5. Laundry facilities, with soap or detergent, hot water and a disinfectant (such as chlorine solution), are available for inpatient settings.

Summary of Water Supply to Healthcare Facilities ii

  1. Water quality: Water for drinking, cooking, personal hygiene, medical activities, cleaning, and laundry is safe for the purpose intended.
  2. Water quantity: Sufficient water is available at all times for drinking, food preparation, personal hygiene, medical activities, cleaning, and laundry.


  • Many bacteria can survive in water and have been linked to nosocomial infections including: Pseudomonas aeruginosa, Burkholderia cepacia, Serratia marcescens, Citrobacter freundii, Clostridium difficile, Acinetobacter baumannii, Flavobacterium meningosepticum, Aeromonas hydrophila, atypicalmycobacteria,Legionella, parasites, and virus among others. Furthermore Salmonella,Vibrio, Rotavirus, Cryptosporidium, and other enteric organisms have been reported in developing countries. In Table 19.2some examples of hospital water-linked outbreaks are shown:

  • Routine cleaning, disinfection, and policies for use and changing of water from potential reservoirs should be implemented and periodically reviewed. In high-risk units the routine use of point of use filters may be a cost-effective intervention to decrease colonization and healthcare-associated infection rates.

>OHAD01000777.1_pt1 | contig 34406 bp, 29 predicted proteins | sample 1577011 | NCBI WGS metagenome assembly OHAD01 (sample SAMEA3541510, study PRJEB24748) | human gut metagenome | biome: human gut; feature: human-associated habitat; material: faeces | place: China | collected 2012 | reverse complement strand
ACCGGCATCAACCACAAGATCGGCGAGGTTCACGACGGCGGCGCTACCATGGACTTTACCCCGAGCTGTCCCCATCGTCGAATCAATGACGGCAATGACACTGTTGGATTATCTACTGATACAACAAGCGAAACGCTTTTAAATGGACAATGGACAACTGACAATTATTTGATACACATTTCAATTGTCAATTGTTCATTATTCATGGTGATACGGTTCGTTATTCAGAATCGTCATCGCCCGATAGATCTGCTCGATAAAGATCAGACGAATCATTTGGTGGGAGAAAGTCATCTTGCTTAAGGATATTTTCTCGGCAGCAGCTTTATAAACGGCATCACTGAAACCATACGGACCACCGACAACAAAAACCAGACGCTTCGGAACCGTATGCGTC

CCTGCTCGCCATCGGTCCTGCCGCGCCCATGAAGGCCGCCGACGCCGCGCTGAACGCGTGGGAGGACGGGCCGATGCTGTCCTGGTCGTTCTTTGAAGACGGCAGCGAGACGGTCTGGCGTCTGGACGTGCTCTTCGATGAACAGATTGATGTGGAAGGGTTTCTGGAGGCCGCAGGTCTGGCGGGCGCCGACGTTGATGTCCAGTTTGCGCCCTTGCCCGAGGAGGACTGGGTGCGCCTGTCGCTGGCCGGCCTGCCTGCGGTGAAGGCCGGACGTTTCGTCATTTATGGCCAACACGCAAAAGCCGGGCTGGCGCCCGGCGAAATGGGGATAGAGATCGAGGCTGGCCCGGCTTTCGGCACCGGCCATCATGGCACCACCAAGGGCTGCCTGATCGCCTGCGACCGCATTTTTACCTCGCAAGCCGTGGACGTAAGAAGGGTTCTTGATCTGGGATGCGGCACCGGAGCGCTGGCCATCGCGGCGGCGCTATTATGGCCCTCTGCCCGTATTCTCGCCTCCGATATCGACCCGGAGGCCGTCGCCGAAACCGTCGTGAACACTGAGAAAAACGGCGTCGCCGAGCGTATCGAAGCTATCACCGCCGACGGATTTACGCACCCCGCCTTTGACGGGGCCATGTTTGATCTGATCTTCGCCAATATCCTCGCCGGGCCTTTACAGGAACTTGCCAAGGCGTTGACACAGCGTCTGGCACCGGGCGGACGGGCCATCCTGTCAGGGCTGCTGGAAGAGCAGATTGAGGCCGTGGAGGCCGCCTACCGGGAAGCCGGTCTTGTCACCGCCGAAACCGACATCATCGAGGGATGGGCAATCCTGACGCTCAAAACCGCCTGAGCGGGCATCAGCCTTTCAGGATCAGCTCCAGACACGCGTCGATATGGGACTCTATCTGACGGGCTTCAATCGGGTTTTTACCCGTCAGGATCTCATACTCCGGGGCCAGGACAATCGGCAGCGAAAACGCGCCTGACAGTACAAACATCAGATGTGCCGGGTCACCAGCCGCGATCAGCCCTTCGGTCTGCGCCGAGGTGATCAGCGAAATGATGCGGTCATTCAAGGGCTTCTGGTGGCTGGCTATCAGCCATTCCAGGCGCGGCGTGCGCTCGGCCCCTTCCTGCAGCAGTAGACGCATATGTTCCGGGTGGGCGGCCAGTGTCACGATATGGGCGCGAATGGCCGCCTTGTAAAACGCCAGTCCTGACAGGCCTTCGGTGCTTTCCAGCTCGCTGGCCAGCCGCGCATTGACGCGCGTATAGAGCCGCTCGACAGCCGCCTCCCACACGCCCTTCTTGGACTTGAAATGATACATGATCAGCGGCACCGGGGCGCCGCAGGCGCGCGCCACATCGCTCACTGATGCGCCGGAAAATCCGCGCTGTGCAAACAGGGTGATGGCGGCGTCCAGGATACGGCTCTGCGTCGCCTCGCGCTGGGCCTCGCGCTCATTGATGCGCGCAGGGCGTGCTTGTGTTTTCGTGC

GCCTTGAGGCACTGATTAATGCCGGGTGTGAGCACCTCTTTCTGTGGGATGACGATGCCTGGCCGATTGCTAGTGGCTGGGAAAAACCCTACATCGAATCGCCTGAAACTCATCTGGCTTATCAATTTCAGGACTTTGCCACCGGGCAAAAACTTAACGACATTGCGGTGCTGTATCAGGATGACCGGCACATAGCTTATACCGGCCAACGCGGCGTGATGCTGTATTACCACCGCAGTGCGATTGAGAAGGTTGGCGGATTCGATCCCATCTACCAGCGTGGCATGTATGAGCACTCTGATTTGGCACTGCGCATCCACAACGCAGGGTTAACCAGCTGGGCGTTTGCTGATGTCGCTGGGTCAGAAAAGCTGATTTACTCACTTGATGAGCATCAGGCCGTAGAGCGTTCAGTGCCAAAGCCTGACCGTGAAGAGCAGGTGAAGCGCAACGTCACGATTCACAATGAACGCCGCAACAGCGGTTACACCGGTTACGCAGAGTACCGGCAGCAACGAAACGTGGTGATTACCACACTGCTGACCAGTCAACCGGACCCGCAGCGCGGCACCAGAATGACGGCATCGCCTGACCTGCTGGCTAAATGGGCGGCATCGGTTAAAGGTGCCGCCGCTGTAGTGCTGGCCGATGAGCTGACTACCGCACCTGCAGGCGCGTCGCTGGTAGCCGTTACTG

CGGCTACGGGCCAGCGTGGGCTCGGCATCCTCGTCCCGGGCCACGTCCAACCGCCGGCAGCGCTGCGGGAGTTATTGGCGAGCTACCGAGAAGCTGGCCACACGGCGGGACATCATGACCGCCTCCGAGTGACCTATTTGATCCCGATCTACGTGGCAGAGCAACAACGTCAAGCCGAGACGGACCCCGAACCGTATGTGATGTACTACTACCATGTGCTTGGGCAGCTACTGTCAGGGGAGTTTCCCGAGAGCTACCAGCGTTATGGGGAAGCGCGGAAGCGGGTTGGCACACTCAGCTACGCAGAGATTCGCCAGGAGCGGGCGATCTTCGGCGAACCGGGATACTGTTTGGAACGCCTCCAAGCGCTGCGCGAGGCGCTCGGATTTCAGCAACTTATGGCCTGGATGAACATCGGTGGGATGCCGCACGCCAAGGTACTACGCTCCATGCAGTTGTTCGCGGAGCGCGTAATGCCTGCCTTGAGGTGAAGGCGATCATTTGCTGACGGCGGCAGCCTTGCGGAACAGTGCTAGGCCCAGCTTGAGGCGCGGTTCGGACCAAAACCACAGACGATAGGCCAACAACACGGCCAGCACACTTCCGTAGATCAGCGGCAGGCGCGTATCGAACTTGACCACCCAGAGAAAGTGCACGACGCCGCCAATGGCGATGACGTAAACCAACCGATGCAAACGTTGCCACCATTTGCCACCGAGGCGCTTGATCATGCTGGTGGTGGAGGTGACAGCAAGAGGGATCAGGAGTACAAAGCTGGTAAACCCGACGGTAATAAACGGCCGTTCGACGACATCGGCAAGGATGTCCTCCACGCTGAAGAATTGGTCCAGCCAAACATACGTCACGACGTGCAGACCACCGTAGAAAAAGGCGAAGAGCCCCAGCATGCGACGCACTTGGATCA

1. Anaissie EJ, Penzak SR, Dignani M. The Hospital Water Supply as a Source of Nosocomial Infections. Arch Intern Med 2002; 162(13):1483–92.
  2. Ortolano GA, McAlister MB, Angelbeck JA, et al. Hospital Water Point-Use-Filtration: A Complementary Strategy to Reduce the Risk of Nosocomial Infection. Am J Infect Control 2005; 33(5 Suppl 1):S1–19.
  3. Dyck A, Exner M, Kramer A. Experimental Based Experiences with the Introduction of a Water Safety Plan for a Multi-Located University Clinic and Its Efficacy According to WHO Recommendations. BMC Public Health 2007; 7:34.
  4. Macías AE, Muñoz JM, Herrera LE, et al. Nosocomial Pediatric Bacteremia: The Role of Intravenous Set Contamination in Developing Countries. Infect Control Hosp Epidemiol 2004; 25(3):226–30.
  5. Zhou ZY, Hu BJ, Lin YE, et al. Removal of Waterborne Pathogens from Liver Transplant Unit Water Taps in Prevention of Healthcare-Associated Infections: A Proposal for a Cost-Effective, Proactive Infection Control Strategy. Clin Microbiol Infect 2013; 10:1469.
  6. World Health Organization. Guidelines for Drinking Water Quality (4thEdition); WHO, 2011; Geneva Switzerland; available at <>
  7. Sehulster L, Chinn RY; CDC; HICPAC. Guidelines for Environmental Infection Control in Health Care Facilities: Recommendations of CDC and the Healthcare Infection Control Practices Advisory Committee (HICPAC) MMWR Recomm Rep. 2003; 52(RR-10):1–42.
  8. Adams J, Bartram J, Chartier Y. Water Sanitation Hygiene. Essential Environmental Health Standards in Healthcare. WHO Guidelines 2008; available at
  9. World Health Organization. Water and Sanitation for Health Facility Improvement Tool (WASH FIT); ISBN 978-92-4-151169-8; WHO, 2017; Geneva Switzerland; available at
  10. Hopman J, Tostmann A, Wertheim H, et al. Reduced rate of intensive care unit acquired gram-negative bacilli after removal of sinks and introduction of ‘water-free’ patient care. Antimicrob Resist Infect Control. 2017; 6:59. doi: 10.1186/s13756-017-0213-0.